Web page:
Welcome back! Are you as pumped for Part Two as I am? We all know how much I love talking about budgeting! Almost as much as I love drinking wine.
*Author's Note: I don't actually drink that much wine Sarah.....I just like to talk a big game...*
Annnnnyway.....the fact that you are reading this means you did all the pre-work in Part One! So proud of you...wait you didn't do the pre-work? This is me...shaking my head at you. Since I love you I will give you a quick recap: All entrepreneurs want to be successful. To be successful you need a solid business financial plan and to do that you need to have a solid goal for your business. How do you know if you are successful if you don't know what that success looks like? So we needed to look at why you are an entrepreneur and what success looks like to you.
Once you know what success looks like and you have a goal we can start to build the plan. However one of the most common struggles that entrepreneurs face is around variable income. It is much harder to reach a goal when you aren't in control of the income you bring in.
As an entrepreneur your income can fluctuate wildly from one month to the next. You can go from consistently having income for a couple of months to having nothing the next. Building a budget and sticking to it with that type of income fluctuation is not only hard, it can feel defeating.
So how do you budget as an entrepreneur? Well, it is not easy. I wish I could lie to you and tell you that all you have to do is write it out and boom all your struggles disappear and unicorns will sprinkle magical dust that makes everything seem pretty and wonderful....but I can't because my husband tells me that I am a terrible liar and that possibly I am hallucinating.
*Author's Note: I am not in fact hallucinating, I just read too many fantasy novels*
Besides variable income another big issue entrepreneurs have is how much to pay themselves. Often I see that they pay themselves whatever they make that month and then run into issues when there is a decrease in income the next month. Success is most often defined by the money in your bank account and when there is no money to pay yourself it is easy to feel unsuccessful.
Another issue is how their business bank account is set up. Most just have one giant operating account. Just like with your personal accounts I recommend using the “Magic” Jar theory but as bank accounts:
Operating Account: Place all monthly income in here
Tax Account: Place a % of gross monthly income in here to cover taxes at the end of the year
Expenses Account: Place a % of gross monthly income to cover expenses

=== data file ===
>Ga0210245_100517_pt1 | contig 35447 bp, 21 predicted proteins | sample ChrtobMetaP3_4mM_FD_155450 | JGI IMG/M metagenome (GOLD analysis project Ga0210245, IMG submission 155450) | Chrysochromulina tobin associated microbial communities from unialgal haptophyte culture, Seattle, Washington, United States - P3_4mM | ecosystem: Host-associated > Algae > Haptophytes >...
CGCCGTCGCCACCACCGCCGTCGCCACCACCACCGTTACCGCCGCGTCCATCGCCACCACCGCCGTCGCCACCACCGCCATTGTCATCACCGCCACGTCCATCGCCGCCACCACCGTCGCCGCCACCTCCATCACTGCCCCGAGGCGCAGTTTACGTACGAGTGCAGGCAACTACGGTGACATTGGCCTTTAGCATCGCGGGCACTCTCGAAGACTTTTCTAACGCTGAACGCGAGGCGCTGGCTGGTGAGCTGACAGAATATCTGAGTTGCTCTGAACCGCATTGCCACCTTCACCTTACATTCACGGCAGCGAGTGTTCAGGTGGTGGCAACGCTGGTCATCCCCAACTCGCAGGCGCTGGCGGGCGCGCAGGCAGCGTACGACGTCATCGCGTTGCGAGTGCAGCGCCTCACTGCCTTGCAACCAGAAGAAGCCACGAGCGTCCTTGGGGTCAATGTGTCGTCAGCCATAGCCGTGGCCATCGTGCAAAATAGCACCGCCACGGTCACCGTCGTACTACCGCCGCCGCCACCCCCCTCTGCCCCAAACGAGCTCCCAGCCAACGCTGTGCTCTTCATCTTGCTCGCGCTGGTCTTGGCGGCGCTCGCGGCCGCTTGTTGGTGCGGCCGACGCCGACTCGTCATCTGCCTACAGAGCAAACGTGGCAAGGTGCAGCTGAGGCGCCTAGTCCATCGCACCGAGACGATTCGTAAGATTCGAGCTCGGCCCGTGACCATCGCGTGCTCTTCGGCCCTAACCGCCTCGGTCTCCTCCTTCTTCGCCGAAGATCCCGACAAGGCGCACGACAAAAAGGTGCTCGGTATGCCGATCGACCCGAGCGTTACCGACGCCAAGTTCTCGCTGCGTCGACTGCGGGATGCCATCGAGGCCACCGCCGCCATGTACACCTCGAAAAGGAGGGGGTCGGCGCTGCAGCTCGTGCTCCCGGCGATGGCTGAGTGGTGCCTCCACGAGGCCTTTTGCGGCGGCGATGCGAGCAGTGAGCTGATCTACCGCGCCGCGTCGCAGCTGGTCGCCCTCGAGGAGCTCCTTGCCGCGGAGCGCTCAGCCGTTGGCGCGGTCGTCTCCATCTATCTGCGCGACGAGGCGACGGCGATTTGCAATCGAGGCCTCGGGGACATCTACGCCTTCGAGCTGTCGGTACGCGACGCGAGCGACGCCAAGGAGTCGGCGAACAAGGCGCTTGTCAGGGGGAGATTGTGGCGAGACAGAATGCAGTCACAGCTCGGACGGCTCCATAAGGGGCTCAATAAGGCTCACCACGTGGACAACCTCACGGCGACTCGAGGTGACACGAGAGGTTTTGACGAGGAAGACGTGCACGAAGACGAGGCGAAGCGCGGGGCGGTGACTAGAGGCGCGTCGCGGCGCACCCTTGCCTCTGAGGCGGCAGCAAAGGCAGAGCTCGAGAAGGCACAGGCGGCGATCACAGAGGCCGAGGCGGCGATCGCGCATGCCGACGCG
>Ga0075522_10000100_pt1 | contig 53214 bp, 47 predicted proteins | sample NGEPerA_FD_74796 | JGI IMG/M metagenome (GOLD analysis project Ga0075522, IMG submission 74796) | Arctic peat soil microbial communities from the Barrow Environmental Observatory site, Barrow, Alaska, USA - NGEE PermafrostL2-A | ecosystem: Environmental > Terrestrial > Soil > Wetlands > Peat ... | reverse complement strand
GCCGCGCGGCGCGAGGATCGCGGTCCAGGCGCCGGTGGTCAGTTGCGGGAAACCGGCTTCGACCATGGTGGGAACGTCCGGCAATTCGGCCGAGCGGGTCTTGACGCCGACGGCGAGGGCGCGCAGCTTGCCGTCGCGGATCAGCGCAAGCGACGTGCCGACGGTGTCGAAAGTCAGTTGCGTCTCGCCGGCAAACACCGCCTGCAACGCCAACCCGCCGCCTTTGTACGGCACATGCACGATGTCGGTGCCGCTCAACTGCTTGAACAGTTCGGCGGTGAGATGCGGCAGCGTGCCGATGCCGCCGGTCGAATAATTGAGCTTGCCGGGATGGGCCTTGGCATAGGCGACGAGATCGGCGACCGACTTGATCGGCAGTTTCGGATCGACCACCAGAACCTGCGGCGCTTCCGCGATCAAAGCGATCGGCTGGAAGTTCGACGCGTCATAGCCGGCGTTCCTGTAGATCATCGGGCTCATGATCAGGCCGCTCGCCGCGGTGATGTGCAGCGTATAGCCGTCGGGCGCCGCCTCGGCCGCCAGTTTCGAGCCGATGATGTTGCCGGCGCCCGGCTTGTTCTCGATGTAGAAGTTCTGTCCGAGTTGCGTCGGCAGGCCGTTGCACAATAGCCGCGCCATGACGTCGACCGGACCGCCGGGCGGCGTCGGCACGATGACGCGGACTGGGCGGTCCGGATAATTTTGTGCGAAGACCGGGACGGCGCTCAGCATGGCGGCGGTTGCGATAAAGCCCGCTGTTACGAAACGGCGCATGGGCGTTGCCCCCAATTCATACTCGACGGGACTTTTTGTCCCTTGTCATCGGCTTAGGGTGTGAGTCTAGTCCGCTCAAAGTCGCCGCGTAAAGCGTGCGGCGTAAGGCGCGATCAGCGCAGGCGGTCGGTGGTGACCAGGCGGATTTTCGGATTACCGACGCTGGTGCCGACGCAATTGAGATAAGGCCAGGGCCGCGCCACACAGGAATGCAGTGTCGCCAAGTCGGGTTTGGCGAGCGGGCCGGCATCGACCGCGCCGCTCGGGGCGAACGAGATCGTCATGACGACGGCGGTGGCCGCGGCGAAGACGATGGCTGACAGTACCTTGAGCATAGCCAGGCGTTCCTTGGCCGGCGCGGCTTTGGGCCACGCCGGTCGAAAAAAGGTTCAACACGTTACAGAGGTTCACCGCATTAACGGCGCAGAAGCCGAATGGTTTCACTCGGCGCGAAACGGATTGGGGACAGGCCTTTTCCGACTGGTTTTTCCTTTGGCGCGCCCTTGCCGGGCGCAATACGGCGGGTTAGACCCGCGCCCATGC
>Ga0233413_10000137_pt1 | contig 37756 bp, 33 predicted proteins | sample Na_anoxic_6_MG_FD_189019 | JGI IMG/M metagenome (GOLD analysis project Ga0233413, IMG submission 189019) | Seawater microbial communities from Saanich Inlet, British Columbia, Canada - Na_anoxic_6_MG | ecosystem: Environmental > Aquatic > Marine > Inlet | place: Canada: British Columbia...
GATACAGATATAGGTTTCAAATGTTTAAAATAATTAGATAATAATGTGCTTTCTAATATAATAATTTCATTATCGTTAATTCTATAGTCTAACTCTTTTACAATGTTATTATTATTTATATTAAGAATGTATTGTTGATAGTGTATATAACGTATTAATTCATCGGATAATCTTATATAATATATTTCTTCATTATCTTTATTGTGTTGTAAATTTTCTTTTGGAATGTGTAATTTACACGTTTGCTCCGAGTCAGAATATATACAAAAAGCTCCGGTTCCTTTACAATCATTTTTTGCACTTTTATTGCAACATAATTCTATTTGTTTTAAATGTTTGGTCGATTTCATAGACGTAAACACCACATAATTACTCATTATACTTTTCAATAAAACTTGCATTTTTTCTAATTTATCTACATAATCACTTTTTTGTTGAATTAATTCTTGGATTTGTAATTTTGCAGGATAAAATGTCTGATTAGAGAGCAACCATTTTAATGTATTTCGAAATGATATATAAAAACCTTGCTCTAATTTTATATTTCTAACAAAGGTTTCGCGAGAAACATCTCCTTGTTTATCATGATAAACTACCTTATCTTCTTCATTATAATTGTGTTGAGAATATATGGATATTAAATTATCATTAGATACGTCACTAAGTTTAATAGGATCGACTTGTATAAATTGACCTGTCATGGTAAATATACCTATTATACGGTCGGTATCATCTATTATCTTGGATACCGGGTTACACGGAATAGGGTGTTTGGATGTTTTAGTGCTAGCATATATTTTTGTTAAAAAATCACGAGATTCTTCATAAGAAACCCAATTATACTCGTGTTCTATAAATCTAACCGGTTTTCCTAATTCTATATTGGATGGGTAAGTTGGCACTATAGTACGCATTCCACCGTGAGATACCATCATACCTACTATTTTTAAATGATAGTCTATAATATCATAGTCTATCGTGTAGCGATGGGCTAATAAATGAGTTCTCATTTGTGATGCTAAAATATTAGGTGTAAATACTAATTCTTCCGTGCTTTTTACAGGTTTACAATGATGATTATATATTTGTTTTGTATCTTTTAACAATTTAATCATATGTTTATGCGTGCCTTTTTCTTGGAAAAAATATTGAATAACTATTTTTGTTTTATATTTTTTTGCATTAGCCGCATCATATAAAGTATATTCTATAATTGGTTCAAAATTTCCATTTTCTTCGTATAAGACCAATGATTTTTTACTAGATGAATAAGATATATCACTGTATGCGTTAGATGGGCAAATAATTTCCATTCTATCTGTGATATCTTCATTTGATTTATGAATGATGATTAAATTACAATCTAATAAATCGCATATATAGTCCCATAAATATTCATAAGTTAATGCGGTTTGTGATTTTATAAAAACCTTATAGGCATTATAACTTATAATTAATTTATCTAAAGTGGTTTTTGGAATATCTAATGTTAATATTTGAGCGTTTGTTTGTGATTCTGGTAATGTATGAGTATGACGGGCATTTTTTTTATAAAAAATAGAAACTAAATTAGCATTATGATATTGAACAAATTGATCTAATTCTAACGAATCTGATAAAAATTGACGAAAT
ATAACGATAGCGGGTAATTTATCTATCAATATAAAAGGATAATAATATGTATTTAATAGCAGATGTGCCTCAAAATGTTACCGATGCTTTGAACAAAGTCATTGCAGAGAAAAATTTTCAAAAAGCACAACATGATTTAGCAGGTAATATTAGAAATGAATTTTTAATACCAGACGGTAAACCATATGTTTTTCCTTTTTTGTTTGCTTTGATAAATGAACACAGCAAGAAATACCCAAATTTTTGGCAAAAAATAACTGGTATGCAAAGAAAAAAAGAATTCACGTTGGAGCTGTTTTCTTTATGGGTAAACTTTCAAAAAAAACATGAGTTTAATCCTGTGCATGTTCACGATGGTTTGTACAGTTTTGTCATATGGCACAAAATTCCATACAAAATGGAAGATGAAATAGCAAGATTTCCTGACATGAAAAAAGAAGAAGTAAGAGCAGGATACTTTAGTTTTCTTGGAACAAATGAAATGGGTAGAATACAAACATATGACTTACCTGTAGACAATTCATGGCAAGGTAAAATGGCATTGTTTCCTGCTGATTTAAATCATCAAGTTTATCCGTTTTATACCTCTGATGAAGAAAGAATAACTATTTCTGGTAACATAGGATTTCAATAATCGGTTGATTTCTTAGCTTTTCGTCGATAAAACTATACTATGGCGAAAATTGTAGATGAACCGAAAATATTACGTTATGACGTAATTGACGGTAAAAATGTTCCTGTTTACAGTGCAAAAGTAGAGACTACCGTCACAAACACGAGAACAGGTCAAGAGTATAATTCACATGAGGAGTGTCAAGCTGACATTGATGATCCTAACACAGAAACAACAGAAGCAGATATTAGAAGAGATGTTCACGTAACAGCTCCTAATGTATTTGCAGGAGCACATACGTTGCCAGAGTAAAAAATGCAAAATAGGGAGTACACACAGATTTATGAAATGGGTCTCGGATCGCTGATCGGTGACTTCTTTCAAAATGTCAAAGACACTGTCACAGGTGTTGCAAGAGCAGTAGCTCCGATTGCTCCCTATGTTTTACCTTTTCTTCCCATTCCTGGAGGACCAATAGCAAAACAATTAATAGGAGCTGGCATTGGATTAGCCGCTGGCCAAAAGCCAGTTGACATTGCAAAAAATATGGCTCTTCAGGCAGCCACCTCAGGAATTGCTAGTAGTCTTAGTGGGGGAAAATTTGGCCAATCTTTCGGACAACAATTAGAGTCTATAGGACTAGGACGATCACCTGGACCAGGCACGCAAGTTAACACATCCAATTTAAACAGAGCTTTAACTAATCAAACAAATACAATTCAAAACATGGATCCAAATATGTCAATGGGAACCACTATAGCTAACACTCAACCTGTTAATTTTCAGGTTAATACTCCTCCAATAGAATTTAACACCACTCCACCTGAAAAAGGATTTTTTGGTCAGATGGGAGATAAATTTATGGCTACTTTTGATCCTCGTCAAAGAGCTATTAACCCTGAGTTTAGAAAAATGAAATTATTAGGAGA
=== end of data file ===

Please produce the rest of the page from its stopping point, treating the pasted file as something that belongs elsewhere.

Reserve Account: Place excess in here each month to build a reserve
I am not going to lie, budgeting with variable pay is f#$ing hard to do, especially in the first year you do it… but once you get through this first year I promise it gets easier. Warning it involves making lists and budgets for not only your business but your personal spending as well. Forgot how to make a budget? You have some homework to do. Now let's get started.
Case Study: The Starks
This is easier if I use a case study to explain so I would like to introduce you to Catelyn and Ned Stark. Catelyn is a self-employed Consultant and Ned works full time with the Government. They have 6 children, Robb, Sansa, Arya, Bran, Rickon and Jon. There are some concerns over Jon’s real parents but this isn’t the time or the place to discuss that. They also have 6 Pomeranians and a turtle. They love to play Catan, work on their swordsmanship and plot to take over the 7 Kingdoms.
A few points to realize with this example
I have made up all amounts in my head and any similarity to your real life is purely coincidence
Catelyn’s only employee is herself and she has incorporated her business
I am using net income amounts after expenses
Her expenses consist of taxes, office supplies, horse food and blood clean up etc. Nothing too complicated.
I am not going into detail regarding taxes, that is a whole other ball game and personally I use an accountant so I suggest you use one too. They have all that fancy schooling for a reason.
Catelyn and Ned have already figured out their monthly family budget is about $6400.00/month (Bills, Food, Mead, Sword Lessons, Savings, Trips to the Wall)
Back to the case study...
Step One – Base Income
First we need to figure out what is our base income and to do that we need to separate Catelyn’s variable income from Ned’s fixed income.